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Opening remarks by Mr. Jesper Moller, Acting Representative, UNICEF Viet Nam

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  • jesper speechH.E. Madam Pham Thi Hai Chuyen, Minister of MOLISA Mr. Nguyen Trong Dam, Vice Minister of MOLISA
  • Ms. Victoria Kwakwa, Country Director of World Bank
  • Representatives from Government Agencies, Representatives from 4 provinces
  • Ladies and Gentlemen:

It is a great pleasure for me to deliver the opening remarks today. It is a long awaited and well deserved culmination of the excellent partnership between MOLISA, UNICEF, and the WB. I was happy to see this tri-partite partnership grow over the past 2 years in the process of preparation and adoption of the Social Assistance System Strengthening Project (SASSP). This strategic partnership is driven by the goals of Party Resolution 15 on "Major Social Policies for the period of 2012-2020" to ensure income security and basic social services to ALL citizen, including the most vulnerable.

The project we are about to launch today is a result of the bold and tireless efforts of all the national partners (MOLISA, MOET, MOF etc.), partners from the 4 provinces (Ha Giang, Quang Nam, Lam Dong and Tra Vinh) and development partners (World Bank, DFID) to design innovative system solutions addressing poverty. UNICEF highly appreciates the progress so far and deems their future expansion essential for addressing inequalities and realising children's rights.

Ladies and Gentlemen,

Strengthening income security is a key element of policies that aim at reducing and preventing child poverty. Income security for children is in fact one of the key social protection guarantees and aims to ensure "access to nutrition, education, care and any other goods and services". Evidence refers to family and child benefits as most effective for outcome transformation for children.

Despite the overall progress in poverty reduction, still one out of three children in Vietnam experiences impaired access to health care, education, shelter, water and sanitation, social inclusion and protection. Two third of children, living in the remote, mountainous and ethnic minority areas, are facing either income poverty or their basic needs are unmet. Nearly half of the children under 5 from ethnic minority groups are stunted. Clearly, these call for our urgent attention and actions.

UNICEF is pleased to note that Government of Viet Nam put a large number of social protection schemes in place, with a relatively high level spending of public expenditure, compared to other countries in the SEA region (4.7% of GDP).1 UNICEF hopes that the successful pilot and future expansion of the proposed consolidated scheme under the Social assistance system strengthening project will help government of Viet Nam further prioritise the share of family and child support programs in public expenditures for children in the long run.

Ladies and gentlemen:

As we celebrated our success today, we should not forget that this is only the beginning. I would like to draw your attention to key issues which UNICEF deems critical for the success of the SASSP program:

  • One of the biggest challenges of the GoV is how to consolidate the existing policies and schemes into a meaningful "family package" which will address all eligible households and children and ensure that the existing exclusion errors are minimised. It is therefore important to expand the current partnership for equity beyond the project realms and make sure that an effective and efficient system for poverty monitoring is in place and it is applied for the beneficiaries of this scheme too.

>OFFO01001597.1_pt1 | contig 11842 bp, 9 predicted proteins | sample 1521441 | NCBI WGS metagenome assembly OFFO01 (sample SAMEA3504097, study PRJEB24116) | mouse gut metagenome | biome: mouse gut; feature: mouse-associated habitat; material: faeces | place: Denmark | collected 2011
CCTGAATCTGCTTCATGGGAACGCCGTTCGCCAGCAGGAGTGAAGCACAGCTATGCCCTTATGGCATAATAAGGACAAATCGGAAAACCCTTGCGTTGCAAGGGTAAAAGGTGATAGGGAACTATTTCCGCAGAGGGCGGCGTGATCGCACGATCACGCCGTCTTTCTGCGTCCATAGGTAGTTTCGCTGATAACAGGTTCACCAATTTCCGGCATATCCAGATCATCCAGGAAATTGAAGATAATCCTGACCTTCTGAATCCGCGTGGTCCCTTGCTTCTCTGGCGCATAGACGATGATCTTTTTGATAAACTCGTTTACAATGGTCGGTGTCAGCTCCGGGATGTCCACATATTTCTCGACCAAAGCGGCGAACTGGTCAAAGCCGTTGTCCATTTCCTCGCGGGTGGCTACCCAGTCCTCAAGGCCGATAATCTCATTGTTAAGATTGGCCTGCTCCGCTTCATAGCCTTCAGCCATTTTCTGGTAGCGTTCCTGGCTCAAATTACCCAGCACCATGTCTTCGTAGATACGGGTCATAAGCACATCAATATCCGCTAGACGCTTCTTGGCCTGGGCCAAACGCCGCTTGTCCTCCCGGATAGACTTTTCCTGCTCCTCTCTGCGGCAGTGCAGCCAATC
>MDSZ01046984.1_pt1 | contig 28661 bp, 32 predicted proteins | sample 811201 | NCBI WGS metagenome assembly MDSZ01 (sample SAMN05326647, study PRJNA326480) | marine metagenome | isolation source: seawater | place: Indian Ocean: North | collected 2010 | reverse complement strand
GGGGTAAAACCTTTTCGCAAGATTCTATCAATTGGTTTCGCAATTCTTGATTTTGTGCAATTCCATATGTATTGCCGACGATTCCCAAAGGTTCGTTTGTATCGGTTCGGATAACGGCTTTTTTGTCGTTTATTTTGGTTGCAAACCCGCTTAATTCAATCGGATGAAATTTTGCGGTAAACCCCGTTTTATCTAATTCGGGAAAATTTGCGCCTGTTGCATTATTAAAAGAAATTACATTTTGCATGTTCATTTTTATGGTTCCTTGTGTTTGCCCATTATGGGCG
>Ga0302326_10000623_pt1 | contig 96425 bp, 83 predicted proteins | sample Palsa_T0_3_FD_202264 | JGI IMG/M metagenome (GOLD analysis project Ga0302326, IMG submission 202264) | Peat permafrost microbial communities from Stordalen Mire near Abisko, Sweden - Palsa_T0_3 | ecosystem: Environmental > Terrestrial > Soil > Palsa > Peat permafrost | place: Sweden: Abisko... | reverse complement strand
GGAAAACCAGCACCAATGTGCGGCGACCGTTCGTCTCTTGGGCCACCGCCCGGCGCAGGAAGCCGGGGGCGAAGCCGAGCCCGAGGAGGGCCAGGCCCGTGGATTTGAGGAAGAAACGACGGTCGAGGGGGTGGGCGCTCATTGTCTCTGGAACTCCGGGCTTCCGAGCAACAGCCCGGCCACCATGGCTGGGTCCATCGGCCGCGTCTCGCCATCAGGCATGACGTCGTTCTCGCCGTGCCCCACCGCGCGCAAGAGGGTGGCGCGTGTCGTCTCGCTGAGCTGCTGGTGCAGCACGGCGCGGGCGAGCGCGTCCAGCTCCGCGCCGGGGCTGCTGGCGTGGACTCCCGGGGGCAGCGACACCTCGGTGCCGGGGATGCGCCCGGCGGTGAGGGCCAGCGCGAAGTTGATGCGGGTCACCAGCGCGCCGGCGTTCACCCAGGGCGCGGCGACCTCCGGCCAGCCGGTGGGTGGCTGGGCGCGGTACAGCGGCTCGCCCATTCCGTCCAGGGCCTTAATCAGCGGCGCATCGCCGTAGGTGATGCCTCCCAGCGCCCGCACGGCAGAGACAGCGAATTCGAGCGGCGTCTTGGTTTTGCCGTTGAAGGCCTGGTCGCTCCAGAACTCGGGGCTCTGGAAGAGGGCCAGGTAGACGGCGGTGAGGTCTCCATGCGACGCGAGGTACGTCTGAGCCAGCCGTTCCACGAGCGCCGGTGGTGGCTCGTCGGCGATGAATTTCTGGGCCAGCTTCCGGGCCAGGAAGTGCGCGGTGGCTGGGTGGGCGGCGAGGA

• Secondly, global evidence shows that the desired transformation of behaviours and outcomes is highly dependent on the availability of quality essential social services for children such as education, including pre-school, health, child protection, as well as counselling on effective child rearing practices by trusted cadre of social workers, which is currently under formation in Viet Nam. Achieving these objectives would require strong level of coordination between MOLISA and other line ministries such as MOET, MOH and their respective structures on provincial level.
  • Finally, while the SASSP marks a milestone in the overall social protection reform path of the Government of Vietnam, it needs to be linked and assessed together with other policy schemes and reform processes so that a true and comprehensive life- cycle approach is in place in Viet Nam in the long run.

Ladies and Gentlemen,

I would like to once more congratulate MOLISA and the GOV for their important achievement. I am happy to see that the Government of Viet Nam has prioritised its youngest citizens under the proposed cash transfer, UNICEF views this as a sound economic

investment that will better equip the future generations to sustain the country's rapid development amid demographic change.

UNICEF, together with the World Bank and other development partners, looks forward to its implementation and broader discussions on the child-sensitive social protection reform in Vietnam.

I wish you all success with this important endeavour! Thank you for your attention

Xin Cam On

Note: 1 ILO Global SP report 2014).p.15.

Read the Press Release on: Support to Reform and Innovation in Vietnam's social assistance program